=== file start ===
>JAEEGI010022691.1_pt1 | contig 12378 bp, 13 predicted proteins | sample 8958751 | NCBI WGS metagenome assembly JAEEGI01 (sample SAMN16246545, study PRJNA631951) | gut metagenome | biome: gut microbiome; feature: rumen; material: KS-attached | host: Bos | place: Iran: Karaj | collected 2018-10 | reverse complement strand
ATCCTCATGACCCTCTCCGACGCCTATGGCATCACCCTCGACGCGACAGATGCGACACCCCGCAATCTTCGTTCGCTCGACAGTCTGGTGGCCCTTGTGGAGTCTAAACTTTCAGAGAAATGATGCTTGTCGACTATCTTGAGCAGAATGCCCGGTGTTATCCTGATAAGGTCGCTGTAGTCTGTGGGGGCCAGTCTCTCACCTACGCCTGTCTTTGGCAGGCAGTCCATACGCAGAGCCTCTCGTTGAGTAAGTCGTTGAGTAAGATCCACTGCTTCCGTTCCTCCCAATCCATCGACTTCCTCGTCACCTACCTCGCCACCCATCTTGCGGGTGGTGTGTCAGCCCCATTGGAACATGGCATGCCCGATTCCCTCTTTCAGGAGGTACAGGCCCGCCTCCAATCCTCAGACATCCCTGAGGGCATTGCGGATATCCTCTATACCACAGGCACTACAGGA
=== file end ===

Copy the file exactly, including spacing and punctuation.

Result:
>JAEEGI010022691.1_pt1 | contig 12378 bp, 13 predicted proteins | sample 8958751 | NCBI WGS metagenome assembly JAEEGI01 (sample SAMN16246545, study PRJNA631951) | gut metagenome | biome: gut microbiome; feature: rumen; material: KS-attached | host: Bos | place: Iran: Karaj | collected 2018-10 | reverse complement strand
ATCCTCATGACCCTCTCCGACGCCTATGGCATCACCCTCGACGCGACAGATGCGACACCCCGCAATCTTCGTTCGCTCGACAGTCTGGTGGCCCTTGTGGAGTCTAAACTTTCAGAGAAATGATGCTTGTCGACTATCTTGAGCAGAATGCCCGGTGTTATCCTGATAAGGTCGCTGTAGTCTGTGGGGGCCAGTCTCTCACCTACGCCTGTCTTTGGCAGGCAGTCCATACGCAGAGCCTCTCGTTGAGTAAGTCGTTGAGTAAGATCCACTGCTTCCGTTCCTCCCAATCCATCGACTTCCTCGTCACCTACCTCGCCACCCATCTTGCGGGTGGTGTGTCAGCCCCATTGGAACATGGCATGCCCGATTCCCTCTTTCAGGAGGTACAGGCCCGCCTCCAATCCTCAGACATCCCTGAGGGCATTGCGGATATCCTCTATACCACAGGCACTACAGGA